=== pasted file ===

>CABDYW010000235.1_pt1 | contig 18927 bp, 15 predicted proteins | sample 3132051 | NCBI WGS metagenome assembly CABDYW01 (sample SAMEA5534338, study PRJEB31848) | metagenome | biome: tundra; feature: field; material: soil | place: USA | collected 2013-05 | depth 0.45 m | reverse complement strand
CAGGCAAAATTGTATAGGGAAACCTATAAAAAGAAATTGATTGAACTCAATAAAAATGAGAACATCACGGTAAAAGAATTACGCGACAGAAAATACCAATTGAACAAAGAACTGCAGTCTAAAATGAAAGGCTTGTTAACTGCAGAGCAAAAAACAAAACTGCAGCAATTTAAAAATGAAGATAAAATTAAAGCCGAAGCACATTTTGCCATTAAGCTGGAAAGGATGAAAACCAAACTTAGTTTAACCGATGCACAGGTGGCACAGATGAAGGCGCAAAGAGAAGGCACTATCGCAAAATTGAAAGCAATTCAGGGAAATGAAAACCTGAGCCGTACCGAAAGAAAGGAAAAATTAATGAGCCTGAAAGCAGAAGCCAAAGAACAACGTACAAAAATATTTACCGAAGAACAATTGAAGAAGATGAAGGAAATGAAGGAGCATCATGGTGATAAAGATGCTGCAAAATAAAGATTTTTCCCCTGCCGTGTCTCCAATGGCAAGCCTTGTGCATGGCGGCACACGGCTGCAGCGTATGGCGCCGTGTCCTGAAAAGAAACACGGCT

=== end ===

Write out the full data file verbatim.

>CABDYW010000235.1_pt1 | contig 18927 bp, 15 predicted proteins | sample 3132051 | NCBI WGS metagenome assembly CABDYW01 (sample SAMEA5534338, study PRJEB31848) | metagenome | biome: tundra; feature: field; material: soil | place: USA | collected 2013-05 | depth 0.45 m | reverse complement strand
CAGGCAAAATTGTATAGGGAAACCTATAAAAAGAAATTGATTGAACTCAATAAAAATGAGAACATCACGGTAAAAGAATTACGCGACAGAAAATACCAATTGAACAAAGAACTGCAGTCTAAAATGAAAGGCTTGTTAACTGCAGAGCAAAAAACAAAACTGCAGCAATTTAAAAATGAAGATAAAATTAAAGCCGAAGCACATTTTGCCATTAAGCTGGAAAGGATGAAAACCAAACTTAGTTTAACCGATGCACAGGTGGCACAGATGAAGGCGCAAAGAGAAGGCACTATCGCAAAATTGAAAGCAATTCAGGGAAATGAAAACCTGAGCCGTACCGAAAGAAAGGAAAAATTAATGAGCCTGAAAGCAGAAGCCAAAGAACAACGTACAAAAATATTTACCGAAGAACAATTGAAGAAGATGAAGGAAATGAAGGAGCATCATGGTGATAAAGATGCTGCAAAATAAAGATTTTTCCCCTGCCGTGTCTCCAATGGCAAGCCTTGTGCATGGCGGCACACGGCTGCAGCGTATGGCGCCGTGTCCTGAAAAGAAACACGGCT